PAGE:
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September 03, 1996 - Image 68

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Publication:
The Michigan Daily, 1996-09-03

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2F - The Michigan Daily - New Student Edition - September 3, 1996

Lacrosse
By Pranay Reddy
-Daily Sports Writer
Consistent - that's the only word to
describe the play of the Michigan men's
lacrosse team in the '90s. Unfortunately
for the Wolverines (4-2 Big Ten, 15-5
overall), their trademark consistent play
was nonexistent in the Big Ten champi-
onships this year.
Michigan failed to win an unprece-
dented seventh-straight Big Ten champi-
onship, losing to Wisconsin, 12-7, in the
semifinals of the championships.
Wisconsin won in an unusual year for

looks to improve in Big Ten

Men's soccer advances.,
to national semifinals

the Big Ten - a team other than Michi-
gan was considered the favorite heading
into the championships.
"(The Badgers) were at home, they
were loaded, and they hadn't played
(prior to the semifinal game)," Michigan
coach Bob DiGiovanni said. "They were
the obvious favorites."
Regardless, the Wolverines were still
the kings of the hill heading into the
championships. That's exactly why
many find this past season to be a com-
plete failure. However, as a head coach,
DiGiovanni understands the importance

of perspective in these situations.
"In terms of (the outcome), I'm dis-
appointed," DiGiovanni said. "But I'm
proud of what (we) did (this season)."
And proud he should be, considering
the level of competition the Wolverines
faced this year. In its five losses, Michi-
gan faced top-notch opponents, includ-
ing the Motor City Lacrosse Club and
Virginia Tech - one of the best lacrosse
clubs in the country.
The Wolverines started the season by
beating Michigan State, 21-11.
The highlight of Michigan's season
followed as the squad headed south for
its annual Spring Break trip. The
Wolverines' first victory came against
the Fort Lauderdale Lacrosse Club -
former varsity lacrosse players from top
Division I and III teams. Michigan
completed the trip by sweeping Florida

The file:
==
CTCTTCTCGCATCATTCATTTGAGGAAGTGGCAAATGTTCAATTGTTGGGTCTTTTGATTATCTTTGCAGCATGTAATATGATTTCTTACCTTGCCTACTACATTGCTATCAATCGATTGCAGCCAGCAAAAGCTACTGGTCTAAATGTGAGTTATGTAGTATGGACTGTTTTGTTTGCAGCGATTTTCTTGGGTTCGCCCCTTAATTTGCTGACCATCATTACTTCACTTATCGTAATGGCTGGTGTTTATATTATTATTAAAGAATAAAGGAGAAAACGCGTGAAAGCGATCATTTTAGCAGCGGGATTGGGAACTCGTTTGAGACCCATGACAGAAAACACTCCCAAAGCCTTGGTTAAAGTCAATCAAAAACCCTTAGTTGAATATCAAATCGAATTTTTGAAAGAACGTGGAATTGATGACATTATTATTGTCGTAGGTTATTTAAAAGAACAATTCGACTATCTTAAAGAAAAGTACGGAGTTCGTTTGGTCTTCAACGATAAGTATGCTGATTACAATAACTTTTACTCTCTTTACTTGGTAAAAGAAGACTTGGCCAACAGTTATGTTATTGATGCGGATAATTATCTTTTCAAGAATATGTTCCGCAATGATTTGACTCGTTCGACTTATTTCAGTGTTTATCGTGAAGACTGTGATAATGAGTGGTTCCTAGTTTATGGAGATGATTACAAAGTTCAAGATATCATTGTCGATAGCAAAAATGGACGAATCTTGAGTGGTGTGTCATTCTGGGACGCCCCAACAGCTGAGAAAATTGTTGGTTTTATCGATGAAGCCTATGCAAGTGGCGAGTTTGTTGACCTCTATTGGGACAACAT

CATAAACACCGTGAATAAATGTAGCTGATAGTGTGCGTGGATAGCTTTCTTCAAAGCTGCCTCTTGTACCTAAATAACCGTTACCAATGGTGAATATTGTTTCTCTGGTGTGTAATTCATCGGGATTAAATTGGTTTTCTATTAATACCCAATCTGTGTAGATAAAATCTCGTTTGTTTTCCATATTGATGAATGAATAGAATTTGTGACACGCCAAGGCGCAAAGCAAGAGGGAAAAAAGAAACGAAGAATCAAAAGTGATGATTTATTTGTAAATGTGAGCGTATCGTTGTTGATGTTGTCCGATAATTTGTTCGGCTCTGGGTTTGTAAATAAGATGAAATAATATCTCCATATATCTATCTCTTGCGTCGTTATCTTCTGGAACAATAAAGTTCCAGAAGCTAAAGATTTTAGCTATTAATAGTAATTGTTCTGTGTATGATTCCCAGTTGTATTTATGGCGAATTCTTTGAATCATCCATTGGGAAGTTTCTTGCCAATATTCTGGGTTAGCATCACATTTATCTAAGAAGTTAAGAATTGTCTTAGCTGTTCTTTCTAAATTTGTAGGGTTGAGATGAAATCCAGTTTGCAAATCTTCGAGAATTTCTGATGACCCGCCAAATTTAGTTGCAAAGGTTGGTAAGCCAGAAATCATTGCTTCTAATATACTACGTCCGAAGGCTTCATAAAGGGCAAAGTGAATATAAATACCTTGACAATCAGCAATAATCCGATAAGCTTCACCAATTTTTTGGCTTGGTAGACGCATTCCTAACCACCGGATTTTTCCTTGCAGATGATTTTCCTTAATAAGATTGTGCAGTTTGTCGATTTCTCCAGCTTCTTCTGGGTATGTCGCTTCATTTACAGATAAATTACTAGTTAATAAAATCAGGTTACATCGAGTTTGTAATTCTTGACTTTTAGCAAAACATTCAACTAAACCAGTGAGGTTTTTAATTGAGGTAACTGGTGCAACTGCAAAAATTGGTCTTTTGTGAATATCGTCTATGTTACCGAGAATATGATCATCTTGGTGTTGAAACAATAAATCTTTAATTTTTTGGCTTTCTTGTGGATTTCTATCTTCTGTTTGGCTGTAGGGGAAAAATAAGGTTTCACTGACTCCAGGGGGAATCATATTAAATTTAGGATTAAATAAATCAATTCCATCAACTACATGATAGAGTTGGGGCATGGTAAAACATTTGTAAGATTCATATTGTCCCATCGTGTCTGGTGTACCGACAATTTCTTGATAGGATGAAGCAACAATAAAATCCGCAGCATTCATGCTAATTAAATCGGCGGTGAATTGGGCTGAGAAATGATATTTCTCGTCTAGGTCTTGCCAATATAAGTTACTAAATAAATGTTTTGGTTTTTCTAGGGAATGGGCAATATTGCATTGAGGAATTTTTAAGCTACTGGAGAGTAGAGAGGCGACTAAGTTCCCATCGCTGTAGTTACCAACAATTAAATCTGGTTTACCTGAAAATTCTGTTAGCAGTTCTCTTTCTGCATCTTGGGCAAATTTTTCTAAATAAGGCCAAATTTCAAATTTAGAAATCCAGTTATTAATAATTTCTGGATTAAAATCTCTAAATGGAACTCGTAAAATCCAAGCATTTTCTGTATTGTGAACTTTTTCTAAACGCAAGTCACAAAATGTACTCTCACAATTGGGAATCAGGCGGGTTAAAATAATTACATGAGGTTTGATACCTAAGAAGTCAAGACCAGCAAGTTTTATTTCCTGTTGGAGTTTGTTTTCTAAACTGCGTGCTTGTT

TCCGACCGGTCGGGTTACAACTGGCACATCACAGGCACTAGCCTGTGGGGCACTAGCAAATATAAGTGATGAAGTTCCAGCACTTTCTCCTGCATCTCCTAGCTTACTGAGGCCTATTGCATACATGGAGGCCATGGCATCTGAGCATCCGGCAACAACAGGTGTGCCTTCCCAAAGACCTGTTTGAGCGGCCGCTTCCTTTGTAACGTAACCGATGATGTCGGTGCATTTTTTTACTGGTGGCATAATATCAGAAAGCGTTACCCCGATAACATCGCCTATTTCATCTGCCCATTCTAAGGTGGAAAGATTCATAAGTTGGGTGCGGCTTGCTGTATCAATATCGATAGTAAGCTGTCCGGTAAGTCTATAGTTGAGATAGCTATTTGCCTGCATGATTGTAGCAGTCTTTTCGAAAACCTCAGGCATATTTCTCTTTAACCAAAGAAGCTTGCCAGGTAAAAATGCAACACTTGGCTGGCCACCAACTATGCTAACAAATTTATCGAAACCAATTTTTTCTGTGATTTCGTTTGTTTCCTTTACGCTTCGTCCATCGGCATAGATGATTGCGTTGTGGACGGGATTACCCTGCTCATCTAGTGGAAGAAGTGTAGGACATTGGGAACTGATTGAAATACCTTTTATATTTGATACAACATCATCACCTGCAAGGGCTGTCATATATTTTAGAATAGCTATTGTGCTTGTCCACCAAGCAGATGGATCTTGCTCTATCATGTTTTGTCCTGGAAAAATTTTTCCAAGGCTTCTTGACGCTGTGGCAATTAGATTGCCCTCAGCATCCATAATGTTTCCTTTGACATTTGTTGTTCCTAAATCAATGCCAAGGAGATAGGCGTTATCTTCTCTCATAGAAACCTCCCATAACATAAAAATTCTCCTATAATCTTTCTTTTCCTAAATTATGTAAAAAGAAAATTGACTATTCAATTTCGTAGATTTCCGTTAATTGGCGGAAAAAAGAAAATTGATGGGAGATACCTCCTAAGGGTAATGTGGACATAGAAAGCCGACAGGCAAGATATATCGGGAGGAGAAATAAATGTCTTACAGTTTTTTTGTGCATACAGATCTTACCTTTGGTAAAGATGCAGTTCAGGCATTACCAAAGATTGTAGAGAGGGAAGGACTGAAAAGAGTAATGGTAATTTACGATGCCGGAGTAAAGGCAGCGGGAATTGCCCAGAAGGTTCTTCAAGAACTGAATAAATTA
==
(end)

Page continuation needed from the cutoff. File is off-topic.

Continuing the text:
and Auburn.
But the Wolverines weren't ready for
what was waiting back home - the
Motor City Lacrosse Club. Michigan
dropped its first game of the season to
the more experienced Motor City team,
16-13.
With the Wolverines playing well, the
team headed to West Lafayette for the
Big Ten East Regionals. Michigan came
away from the tournament with the No.
2 seed in the Big Ten championship.
Next season looks promising for
Michigan, with many young stars return-
ing.
The Wolverines will be counting on
Tom Lall, Spencer Alstodt, Alex Cedro
and the rest of the younger players to
come back from this past season's dis-
appointment and regain the Big Ten
crown.

'i

By James Goldstein
Daily Sports Writer
The pattern has been established.
The Michigan men's soccer team
went far one year, farther the next and
even farther the year after.
The Wolverines (15-5-7) have quali-
fied for the National Collegiate Soccer
Association's Club Championship Tour-
nament the past three years. In 1993,
Michigan qualified, but lost in the first
round of the 16-team competition. In
1994, the Wolverines advanced to the
quarterfinals before bowing out.
Last November, they continued the
trend by making it to the national tourna-
ment semifinals before falling to eventu-
al champion Weber State, 2-0. The finish
was Michigan's best in its history.
This year, as the pattern goes, the
Wolverines should go to the finals.
"Last year was a great building
stone," goaltender Mike Millman said.
"Of course we want to win the whole
thing, but we definitely will try to build

on (last year's performance)."
In what Michigan Coach Steve Burns
called "the most defining moment for
the Michigan soccer club," the Wolve-
ines defeated Southwestern Texas Stath,
2-1, in an overtime thriller.
Trailing 1-0 late in the game, freshr
Blake Novotny's goal tied the contest. e
won it for the Wolverines in the second
sudden-death overtime.
Novotny is one of the sophomoresiho
will need to step up to replace the 10
seniors. Michigan will especially miss
forwards Rick WeinbergAndrew Cdsen-
za and sweeper Ian Kurth. K
"Last year's style was to work the ball
around, kick it outside and knock it back
in," Millman said. "This year, I do
know what it will be like. It will prob
take a few games to adjust."
Michigan has only three home games.
Its home debut is Sept. 12 against Madon-
na University. The Washtenaw Cup'-the
one game between the Wolverines ahd
Eastern Michigan - is Oct. 17.

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